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From left, Gary Gray, Julia Gillard and Carnegie chief executive Dr Michael Ottaviano. Picture: Lincoln Baker/The West Australian.
From left, Gary Gray, Julia Gillard and Carnegie chief executive Dr Michael Ottaviano. Picture: Lincoln Baker/The West Australian.

UPDATE 2.20pm: Carnegie Wave Energy has struck a deal with the Department of Defence to supply power from its Perth wave energy project to the HMAS Stirling naval base on Garden Island.

The agreement covers the exclusive purchase of all the electricity generated from the project and connection into the base’s electrical infrastructure.

Prime Minister Julia Gillard and Brand MHR Gary Gray visited Carnegie’s North Fremantle research facility this morning to announce the deal.

Carnegie’s managing director and chief executive Dr Michael Ottaviano said it was significant for the Royal Australian Navy to be supporting the development of emerging clean technologies like the company’s CETO technology through the purchase of electricity.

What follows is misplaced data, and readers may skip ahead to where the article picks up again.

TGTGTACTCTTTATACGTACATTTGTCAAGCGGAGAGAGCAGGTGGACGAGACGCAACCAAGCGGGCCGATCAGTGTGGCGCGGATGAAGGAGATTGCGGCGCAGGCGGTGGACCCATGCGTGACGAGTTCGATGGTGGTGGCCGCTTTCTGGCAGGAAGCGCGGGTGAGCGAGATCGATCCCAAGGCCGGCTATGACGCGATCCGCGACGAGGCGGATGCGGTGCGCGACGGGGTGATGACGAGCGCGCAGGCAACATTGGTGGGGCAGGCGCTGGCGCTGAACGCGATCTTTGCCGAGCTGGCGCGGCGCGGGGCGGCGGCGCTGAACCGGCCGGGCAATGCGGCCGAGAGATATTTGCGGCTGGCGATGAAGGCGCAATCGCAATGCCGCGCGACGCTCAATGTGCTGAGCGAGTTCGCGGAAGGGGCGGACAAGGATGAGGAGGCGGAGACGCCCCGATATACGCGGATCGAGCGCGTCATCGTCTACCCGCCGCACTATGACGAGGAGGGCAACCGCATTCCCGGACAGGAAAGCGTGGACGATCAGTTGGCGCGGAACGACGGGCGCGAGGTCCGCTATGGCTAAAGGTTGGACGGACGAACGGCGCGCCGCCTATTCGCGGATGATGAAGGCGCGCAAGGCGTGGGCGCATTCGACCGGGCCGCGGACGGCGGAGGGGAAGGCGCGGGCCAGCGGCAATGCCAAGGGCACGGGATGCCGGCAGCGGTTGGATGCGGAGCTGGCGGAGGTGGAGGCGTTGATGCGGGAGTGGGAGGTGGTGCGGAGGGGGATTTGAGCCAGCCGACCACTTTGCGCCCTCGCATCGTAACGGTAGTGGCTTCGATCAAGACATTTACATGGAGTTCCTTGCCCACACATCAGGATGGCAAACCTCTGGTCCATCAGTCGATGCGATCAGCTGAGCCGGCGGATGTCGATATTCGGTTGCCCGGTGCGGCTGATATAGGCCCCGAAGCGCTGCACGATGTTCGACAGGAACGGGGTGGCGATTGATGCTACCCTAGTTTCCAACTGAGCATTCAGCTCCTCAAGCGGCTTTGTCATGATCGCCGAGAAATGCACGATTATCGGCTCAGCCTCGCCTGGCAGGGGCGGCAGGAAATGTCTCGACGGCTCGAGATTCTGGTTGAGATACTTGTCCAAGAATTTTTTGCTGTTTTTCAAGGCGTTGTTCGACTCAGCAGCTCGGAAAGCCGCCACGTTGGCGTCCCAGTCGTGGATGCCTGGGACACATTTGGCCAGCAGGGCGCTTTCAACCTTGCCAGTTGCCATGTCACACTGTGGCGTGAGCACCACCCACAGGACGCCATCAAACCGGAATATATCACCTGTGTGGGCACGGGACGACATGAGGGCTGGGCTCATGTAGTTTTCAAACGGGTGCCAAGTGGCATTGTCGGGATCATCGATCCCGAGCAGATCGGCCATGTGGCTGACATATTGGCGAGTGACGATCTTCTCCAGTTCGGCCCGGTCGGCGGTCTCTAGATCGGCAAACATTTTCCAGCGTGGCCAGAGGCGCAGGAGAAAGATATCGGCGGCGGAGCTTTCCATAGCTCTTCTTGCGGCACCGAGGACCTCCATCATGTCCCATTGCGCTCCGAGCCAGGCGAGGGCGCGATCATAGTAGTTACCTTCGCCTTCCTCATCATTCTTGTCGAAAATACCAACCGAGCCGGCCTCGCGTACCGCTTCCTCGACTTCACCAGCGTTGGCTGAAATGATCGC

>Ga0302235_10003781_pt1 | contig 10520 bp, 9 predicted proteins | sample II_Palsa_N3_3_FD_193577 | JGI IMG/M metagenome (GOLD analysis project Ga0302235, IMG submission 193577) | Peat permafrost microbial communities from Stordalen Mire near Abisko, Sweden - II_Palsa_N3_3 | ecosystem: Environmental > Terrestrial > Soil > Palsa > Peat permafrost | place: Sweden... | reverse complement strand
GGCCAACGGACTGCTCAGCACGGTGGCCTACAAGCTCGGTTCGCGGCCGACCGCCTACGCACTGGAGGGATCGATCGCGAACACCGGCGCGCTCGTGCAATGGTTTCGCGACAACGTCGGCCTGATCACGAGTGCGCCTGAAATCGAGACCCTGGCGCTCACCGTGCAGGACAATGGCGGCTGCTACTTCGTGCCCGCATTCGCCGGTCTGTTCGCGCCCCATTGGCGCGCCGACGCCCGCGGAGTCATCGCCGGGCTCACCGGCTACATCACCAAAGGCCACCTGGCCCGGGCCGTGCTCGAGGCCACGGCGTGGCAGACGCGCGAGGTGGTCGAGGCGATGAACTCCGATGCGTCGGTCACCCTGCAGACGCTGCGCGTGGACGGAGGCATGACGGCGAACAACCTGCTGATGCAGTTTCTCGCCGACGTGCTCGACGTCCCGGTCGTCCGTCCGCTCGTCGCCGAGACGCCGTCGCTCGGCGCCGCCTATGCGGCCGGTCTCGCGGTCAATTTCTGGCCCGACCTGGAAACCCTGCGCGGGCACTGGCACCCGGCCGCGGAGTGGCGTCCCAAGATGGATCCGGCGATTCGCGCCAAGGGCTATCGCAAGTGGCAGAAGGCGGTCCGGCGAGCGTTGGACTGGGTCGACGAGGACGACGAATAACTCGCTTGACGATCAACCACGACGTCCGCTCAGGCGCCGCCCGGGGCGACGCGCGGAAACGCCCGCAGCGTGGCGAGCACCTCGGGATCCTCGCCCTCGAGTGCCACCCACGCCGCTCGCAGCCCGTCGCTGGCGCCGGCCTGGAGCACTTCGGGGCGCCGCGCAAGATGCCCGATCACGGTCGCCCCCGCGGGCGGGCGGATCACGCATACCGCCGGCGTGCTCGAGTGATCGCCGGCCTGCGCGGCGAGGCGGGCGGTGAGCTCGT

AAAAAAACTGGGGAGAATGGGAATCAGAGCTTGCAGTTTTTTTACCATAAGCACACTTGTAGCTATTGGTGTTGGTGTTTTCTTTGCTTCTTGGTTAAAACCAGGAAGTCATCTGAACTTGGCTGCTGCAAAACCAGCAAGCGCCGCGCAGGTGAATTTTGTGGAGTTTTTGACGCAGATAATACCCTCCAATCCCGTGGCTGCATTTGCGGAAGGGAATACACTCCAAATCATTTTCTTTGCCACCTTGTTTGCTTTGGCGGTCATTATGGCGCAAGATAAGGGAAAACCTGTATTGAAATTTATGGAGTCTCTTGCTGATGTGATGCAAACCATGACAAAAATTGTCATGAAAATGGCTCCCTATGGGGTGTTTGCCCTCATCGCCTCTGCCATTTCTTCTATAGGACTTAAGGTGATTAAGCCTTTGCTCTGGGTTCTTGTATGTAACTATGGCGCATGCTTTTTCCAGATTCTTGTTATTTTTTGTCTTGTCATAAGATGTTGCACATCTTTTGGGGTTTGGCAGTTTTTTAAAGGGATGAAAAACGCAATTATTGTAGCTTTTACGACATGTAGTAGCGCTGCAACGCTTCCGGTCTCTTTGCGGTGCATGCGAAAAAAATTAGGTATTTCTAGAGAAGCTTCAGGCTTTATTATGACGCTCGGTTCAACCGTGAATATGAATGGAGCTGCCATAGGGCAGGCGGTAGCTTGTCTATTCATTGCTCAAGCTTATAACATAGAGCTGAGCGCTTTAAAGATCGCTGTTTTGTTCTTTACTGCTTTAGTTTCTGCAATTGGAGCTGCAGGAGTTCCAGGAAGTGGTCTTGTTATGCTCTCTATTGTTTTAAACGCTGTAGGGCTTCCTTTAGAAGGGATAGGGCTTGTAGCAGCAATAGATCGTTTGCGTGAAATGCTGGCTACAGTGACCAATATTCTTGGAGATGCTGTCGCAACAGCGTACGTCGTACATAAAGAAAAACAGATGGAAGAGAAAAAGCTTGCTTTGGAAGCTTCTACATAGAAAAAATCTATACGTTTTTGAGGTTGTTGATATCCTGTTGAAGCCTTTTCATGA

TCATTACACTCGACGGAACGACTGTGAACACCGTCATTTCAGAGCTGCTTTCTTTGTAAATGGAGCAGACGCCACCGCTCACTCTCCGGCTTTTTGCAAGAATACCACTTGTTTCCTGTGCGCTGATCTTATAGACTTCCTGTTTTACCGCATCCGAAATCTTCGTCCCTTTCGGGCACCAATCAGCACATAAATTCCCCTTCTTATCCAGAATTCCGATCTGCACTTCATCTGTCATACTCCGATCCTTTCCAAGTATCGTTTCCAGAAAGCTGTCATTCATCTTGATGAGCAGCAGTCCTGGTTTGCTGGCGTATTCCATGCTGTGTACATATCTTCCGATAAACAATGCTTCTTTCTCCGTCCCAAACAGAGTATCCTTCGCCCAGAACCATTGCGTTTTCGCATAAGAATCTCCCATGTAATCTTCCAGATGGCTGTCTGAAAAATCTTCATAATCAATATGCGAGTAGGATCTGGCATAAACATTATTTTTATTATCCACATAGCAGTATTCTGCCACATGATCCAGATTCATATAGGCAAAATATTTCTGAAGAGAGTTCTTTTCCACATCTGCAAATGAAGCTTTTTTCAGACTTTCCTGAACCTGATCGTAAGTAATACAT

Carnegie said it had been working with the Department of Defence on the agreement since the signing of a memorandum of understanding in December 2008.

“Since then Carnegie has successfully demonstrated its technology through a demonstration project in the ocean off Garden Island.

At the same time, Carnegie has developed the project’s design and secured 50 per cent government funding.

Construction and first power to the grid is expected by the end of next year.

Carnegie is still seeking various approvals and permits required to construct and operate the project.

The company’s CETO technology uses an array of fully submerged buoys tethered to seabed pump units. The buoys move in harmony with the motion of passing waves, driving the pumps which in turn pressurise water that is delivered ashore via a pipeline.

On shore, high-pressure water is used to drive hydroelectric turbines, generating zero-emission electricity. The high-pressure water can also be used to supply a reverse osmosis desalination plant, replacing greenhouse gas emitting electrically driven pumps usually required for such plants.

Carnegie shares closed up 0.11 cents, or 28.95 per cent, to 4.9 cents after emerging from a trading halt.